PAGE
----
Beirut celebrates International Peace Day: By Alexandra Sandels


Each year on 21 September, individuals, communities, nations and governments around the world are asked to come together to highlight efforts to end conflict and promote peace in response to a 7-year-old United Nations initiative.
“The International Day of Peace shall henceforth be observed as a day of global ceasefire and non-violence, an invitation to all nations and people to honour a cessation of hostilities for the duration of the Day”, reads UN resolution 55/282, which declared 21 September the International Day of Peace in 2001.
In Lebanon, a country that has witnessed much violence and grief in its history, Lebanon’s Permanent Peace Movement (PPM) called for “a day of pride, a day of peace, a day of co-existence, a day of forgiveness, a day of love, a day of fun.”
It was certainly not the first time the organisation, established at the height of the Lebanese civil war in 1987, put on such an event. Neither is it expected to be the last. “We’ve been involved in organising International Peace Day since 1987. Peace is a human need not only for the Lebanese, but for people all over the world. It is a basic need that we constantly strive for. If we had peace, we wouldn’t be here”, PPM President Fadi Abi Allam told Menassat.
On a stage in downtown Beirut, artists paid tribute to peace and non-violence through a wide range of performances until the late hours. Around the stage stood a small circle of attendees, leaving most of the areas in the square deserted on this important day.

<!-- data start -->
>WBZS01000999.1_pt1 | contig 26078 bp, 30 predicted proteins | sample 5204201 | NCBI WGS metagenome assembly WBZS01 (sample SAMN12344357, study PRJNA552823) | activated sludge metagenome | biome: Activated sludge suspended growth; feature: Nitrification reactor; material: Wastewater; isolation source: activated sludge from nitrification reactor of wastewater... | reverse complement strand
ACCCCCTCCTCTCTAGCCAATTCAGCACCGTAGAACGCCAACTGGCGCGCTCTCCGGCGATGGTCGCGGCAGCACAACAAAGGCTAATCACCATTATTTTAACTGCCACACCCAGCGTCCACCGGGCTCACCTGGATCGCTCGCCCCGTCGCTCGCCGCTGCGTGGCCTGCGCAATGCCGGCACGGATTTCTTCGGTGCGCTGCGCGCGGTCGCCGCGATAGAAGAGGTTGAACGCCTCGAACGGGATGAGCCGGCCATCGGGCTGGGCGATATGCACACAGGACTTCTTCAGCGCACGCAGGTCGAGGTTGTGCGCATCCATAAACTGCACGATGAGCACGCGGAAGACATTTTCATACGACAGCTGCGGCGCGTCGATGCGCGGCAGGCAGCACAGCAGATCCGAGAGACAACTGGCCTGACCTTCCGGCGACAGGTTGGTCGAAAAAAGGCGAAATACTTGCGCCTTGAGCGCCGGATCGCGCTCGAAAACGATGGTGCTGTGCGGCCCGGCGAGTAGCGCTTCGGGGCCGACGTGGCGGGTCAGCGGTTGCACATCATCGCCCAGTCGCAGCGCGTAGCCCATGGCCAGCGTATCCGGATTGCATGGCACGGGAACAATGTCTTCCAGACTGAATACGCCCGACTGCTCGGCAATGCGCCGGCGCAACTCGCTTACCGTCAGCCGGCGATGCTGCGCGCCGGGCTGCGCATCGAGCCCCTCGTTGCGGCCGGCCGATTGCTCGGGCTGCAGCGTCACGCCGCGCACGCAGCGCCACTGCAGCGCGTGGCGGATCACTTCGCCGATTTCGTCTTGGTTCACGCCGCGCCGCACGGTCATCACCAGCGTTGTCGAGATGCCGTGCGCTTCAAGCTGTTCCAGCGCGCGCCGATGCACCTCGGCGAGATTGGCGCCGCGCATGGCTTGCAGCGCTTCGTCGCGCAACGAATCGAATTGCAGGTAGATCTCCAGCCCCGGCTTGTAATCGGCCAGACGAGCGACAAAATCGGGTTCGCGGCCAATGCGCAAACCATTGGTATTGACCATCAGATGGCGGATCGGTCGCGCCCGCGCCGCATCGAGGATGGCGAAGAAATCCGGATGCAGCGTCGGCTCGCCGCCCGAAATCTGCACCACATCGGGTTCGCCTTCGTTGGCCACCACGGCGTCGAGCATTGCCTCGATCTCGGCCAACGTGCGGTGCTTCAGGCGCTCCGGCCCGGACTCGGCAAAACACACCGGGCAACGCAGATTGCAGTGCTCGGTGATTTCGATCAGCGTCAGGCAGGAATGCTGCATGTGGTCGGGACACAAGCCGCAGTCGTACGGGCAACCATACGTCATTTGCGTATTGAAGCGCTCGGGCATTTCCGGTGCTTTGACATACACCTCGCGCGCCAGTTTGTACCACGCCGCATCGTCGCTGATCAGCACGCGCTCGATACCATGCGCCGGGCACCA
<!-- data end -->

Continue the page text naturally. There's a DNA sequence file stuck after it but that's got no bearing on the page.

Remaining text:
Yet, spirits ran high. One group captured the audience with a performance of Capoeria, a Brazilian type of martial arts dance, while Menassat’s own Rita Barotta performed a number of dazzling jazz jams. Late night saw performances by Lebanese hip-hop groups.
For some, the music was the main reason for attending.
“We came both for the cause and the performances, but mainly for the music,” attendees Antoine and Gabi told Menassat with a smile. Like many others in the audience, they found out about the event through the popular social networking site Facebook.
Expressing peace through art was a significant theme at the event. At the entry, visitors were given an opportunity to make their own peace symbols with crayons and pens.
Seventeen-year-old student Nareg and his 15-year-old friend Harad discussed their almost-finished graffiti painting: “Day of Peace” read the large letters painted in blue, white and purple.
Both Nareg and Harad are part of a group of young activist graffiti painters that go under the banner of “Par Coeur + Graffiti”, which roughly translates to “From the Heart + Graffiti.” Their mission? To revive the walls of half-demolished buildings that are scattered around Beirut in a savvy artistic way. To prevent the group from running into legal troubles, the painters keep away from sensitive topics such as politics.
“We paint on ugly walls all over Beirut. But we don’t write about politics so we never have problems with the police. Sometimes the police stops and asks us what we are writing. When they see that we are not writing political statements they say, ‘Bye, bye’ and leave”, Nareg told Menassat.
What do they write then?
“Anything that we find important. We write about love for example”, Nareg said.
“And one time we spray painted ‘Eat fruit’ on a wall. People need to be more healthy,” Harad added.
But Sunday’s theme was clear-cut. “It’s a day for peace. That’s what we are concentrating on today”, said Nareg and Harad.


* Alexandra Sandels is a Beirut-based freelance writer. This article is distributed by the Common Ground News Service (CGNews) with permission from Menassat.

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